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Dec 12, 2013 — This week we're looking back at the year in music through the lens of NPR Music's 50 Favorite Albums of 2013. It's the annual list assembled by our in-house experts, including NPR music editor Frannie Kelley and Ali Shaheed Muhammad, producer and founding member of the rap group A Tribe Called Quest. The pair host NPR's Microphone Check.
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Dec 12, 2013 — Major League Baseball plans to eliminate home plate collisions, among other rules changes. For more on what the changes will mean for the game, Melissa Block speaks with Mike Piazza, a former MLB catcher with several professional teams and author of Long Shot, an autobiography.
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Dec 12, 2013 — As radical Islamists take control of Syrian border towns, the spill-over is evident in southern Turkey. Small shops cater to radicals, selling black head bands with Koranic slogans. In Killis, on the Turkish border, cafes offer "jihadi tea" for a clientele with long beards and an alarming agenda. Many analysts say Turkey turned a blind eye to international jihadists crossing the border to overthrow the Assad regime. The bill has come due as Washington expresses extreme concern, young Turks join the jihad in Syria, and international extremists flock to the Turkish border on the way to the jihad.
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Dec 12, 2013 — Turkey, which not long ago was predicting its role as a regional powerhouse in a re-shaped Middle East, is scrambling to adjust foreign policies that have left it increasingly at odds with its neighbors and world powers. Turkey's approval ratings in Syria and Egypt have plummeted, with many critics saying Ankara has pursued overly sectarian policies that have exacerbated crises instead of calming them. Turkish leaders reject the criticism, but recently there are signs of a shift: Jihadist rebels fighting the Syrian regime have been deported from Turkey, and Ankara has renewed efforts to strengthen ties with Iran.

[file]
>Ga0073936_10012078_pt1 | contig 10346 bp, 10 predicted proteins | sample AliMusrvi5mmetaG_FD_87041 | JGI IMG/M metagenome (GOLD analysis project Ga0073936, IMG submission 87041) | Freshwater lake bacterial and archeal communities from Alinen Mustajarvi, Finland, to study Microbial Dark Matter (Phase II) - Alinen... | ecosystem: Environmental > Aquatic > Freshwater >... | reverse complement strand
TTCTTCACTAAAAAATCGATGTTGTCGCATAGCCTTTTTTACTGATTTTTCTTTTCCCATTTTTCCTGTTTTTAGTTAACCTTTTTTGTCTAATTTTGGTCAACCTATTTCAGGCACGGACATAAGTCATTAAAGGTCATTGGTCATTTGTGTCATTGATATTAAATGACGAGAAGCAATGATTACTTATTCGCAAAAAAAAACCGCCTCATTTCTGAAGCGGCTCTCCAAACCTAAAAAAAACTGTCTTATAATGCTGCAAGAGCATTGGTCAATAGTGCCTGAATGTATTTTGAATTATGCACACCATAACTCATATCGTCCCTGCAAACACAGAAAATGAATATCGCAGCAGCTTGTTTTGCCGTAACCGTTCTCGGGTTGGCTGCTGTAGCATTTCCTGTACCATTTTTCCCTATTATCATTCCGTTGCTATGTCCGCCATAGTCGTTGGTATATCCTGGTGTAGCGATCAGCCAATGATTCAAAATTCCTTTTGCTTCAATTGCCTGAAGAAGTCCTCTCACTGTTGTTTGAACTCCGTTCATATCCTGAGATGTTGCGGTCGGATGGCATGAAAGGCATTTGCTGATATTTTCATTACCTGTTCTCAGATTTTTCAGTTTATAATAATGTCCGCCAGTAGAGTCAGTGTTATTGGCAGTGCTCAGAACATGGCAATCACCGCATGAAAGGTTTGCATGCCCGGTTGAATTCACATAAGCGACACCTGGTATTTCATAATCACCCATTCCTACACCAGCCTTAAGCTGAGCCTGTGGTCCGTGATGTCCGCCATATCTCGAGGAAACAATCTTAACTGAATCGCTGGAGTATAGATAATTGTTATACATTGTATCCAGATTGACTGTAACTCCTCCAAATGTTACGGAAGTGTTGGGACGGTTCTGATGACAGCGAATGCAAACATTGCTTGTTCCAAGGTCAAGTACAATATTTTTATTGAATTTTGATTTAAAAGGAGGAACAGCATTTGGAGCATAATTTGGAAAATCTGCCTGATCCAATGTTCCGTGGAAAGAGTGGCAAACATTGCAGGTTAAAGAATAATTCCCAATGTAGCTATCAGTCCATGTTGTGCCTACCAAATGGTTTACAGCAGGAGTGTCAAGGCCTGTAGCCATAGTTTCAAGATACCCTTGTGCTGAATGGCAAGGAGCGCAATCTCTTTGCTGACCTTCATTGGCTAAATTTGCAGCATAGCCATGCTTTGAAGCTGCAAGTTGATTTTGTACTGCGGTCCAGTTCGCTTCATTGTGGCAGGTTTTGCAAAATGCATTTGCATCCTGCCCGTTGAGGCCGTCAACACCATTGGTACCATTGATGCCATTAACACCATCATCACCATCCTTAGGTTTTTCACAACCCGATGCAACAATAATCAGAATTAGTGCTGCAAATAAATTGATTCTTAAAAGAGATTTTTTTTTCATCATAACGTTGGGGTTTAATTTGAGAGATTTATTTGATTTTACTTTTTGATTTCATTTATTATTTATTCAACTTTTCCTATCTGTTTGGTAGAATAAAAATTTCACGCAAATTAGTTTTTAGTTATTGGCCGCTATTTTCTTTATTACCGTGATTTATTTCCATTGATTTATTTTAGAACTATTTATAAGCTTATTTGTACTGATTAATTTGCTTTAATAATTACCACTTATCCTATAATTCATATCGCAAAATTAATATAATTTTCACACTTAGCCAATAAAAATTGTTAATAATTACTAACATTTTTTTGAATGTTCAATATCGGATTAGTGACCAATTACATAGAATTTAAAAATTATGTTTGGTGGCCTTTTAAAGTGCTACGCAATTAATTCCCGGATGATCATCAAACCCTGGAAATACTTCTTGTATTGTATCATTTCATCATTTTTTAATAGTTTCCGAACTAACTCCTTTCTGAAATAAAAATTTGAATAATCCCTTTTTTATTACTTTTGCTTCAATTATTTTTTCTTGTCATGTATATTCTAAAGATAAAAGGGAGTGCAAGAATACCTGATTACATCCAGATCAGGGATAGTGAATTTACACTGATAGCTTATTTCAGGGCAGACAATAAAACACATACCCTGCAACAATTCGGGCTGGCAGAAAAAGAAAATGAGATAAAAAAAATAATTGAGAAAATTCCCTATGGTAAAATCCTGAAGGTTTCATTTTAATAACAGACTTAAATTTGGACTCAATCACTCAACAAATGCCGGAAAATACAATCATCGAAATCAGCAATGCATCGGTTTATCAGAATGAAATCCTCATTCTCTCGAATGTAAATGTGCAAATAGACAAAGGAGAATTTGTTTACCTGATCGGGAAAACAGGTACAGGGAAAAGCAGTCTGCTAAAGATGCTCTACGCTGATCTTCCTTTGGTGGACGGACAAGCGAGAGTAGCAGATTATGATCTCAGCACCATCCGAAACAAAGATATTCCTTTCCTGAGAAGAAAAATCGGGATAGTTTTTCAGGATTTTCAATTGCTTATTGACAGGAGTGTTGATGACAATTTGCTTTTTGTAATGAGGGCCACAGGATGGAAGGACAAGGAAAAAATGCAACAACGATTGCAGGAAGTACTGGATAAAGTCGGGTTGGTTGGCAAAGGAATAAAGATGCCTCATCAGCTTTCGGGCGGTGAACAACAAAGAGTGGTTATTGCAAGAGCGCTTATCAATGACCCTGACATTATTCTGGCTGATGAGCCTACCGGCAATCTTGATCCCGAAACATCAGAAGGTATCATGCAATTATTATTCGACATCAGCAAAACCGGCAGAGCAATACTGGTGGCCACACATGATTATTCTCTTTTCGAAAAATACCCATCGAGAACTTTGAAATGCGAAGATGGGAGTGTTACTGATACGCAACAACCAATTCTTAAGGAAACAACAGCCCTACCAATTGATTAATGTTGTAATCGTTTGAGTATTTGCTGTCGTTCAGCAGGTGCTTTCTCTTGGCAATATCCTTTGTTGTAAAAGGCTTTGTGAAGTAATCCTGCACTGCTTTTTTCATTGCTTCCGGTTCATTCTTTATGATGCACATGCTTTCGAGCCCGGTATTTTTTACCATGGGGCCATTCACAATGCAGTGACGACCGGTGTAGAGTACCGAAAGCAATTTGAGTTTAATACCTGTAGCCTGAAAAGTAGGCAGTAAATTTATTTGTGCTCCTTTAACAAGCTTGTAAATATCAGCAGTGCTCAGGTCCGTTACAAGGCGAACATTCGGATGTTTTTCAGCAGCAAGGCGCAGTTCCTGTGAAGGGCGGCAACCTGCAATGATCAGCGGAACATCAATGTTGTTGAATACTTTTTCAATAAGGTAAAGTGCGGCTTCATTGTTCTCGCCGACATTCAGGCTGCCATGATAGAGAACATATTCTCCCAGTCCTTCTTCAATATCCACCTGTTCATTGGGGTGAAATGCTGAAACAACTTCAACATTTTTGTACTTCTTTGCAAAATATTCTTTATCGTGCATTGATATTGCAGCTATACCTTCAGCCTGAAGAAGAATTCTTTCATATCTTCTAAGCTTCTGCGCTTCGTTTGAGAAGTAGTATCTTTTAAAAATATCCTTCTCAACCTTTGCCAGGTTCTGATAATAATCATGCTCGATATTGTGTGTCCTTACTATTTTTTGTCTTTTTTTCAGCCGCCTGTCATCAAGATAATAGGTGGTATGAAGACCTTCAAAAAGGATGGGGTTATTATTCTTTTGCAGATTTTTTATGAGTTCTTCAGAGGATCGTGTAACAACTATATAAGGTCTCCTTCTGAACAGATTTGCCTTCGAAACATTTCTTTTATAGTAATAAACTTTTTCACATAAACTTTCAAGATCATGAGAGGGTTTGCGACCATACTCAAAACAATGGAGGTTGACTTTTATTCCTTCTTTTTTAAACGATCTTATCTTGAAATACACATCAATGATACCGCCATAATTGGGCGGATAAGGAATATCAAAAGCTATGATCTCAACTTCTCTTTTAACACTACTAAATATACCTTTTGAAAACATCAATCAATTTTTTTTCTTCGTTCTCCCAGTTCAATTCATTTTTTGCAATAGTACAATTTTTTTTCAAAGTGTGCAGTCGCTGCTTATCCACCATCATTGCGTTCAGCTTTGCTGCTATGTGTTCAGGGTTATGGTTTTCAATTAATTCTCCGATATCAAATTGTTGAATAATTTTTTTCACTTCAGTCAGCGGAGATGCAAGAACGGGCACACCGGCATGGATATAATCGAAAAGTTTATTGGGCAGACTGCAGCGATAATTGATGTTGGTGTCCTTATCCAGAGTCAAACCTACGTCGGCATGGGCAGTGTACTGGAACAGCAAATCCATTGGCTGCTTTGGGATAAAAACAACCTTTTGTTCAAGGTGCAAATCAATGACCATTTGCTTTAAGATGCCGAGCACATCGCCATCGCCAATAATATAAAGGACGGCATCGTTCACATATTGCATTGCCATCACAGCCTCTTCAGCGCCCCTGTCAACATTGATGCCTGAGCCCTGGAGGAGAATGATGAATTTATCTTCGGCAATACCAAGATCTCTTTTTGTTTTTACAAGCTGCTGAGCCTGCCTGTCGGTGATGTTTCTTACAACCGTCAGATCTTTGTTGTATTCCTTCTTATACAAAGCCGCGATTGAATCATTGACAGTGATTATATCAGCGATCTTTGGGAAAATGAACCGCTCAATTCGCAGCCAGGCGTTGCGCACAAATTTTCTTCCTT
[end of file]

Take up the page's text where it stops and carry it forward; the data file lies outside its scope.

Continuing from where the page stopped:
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Dec 12, 2013 — The Indian Supreme Court has reinstated a 150 year old ban on gay sex in India. The move has outraged gay rights activists and sparked a national debate about sexuality and civil rights. Melissa Block speaks with Manu Bhagavan, who teaches about South Asian history and human rights at Hunter College.
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Dec 12, 2013 — An investigative report by Mother Jones magazine looks at the number of children who have been shot and killed with guns in the year since the Newtown tragedy. Melissa Block speaks with Mark Follman, senior editor at Mother Jones, for more.
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Dec 12, 2013 — One year ago this Saturday, a gunman killed 26 people at an elementary school in Newtown, Conn. At the Washington National Cathedral in Washington, people gathered Thursday to remember those who have been killed by gun violence since that attack. A bell tolled for three minutes in memory of roughly 30,000 people who have lost their lives over the past year. We hear some of the service.
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more All Things Considered for December 12, 2013 from NPR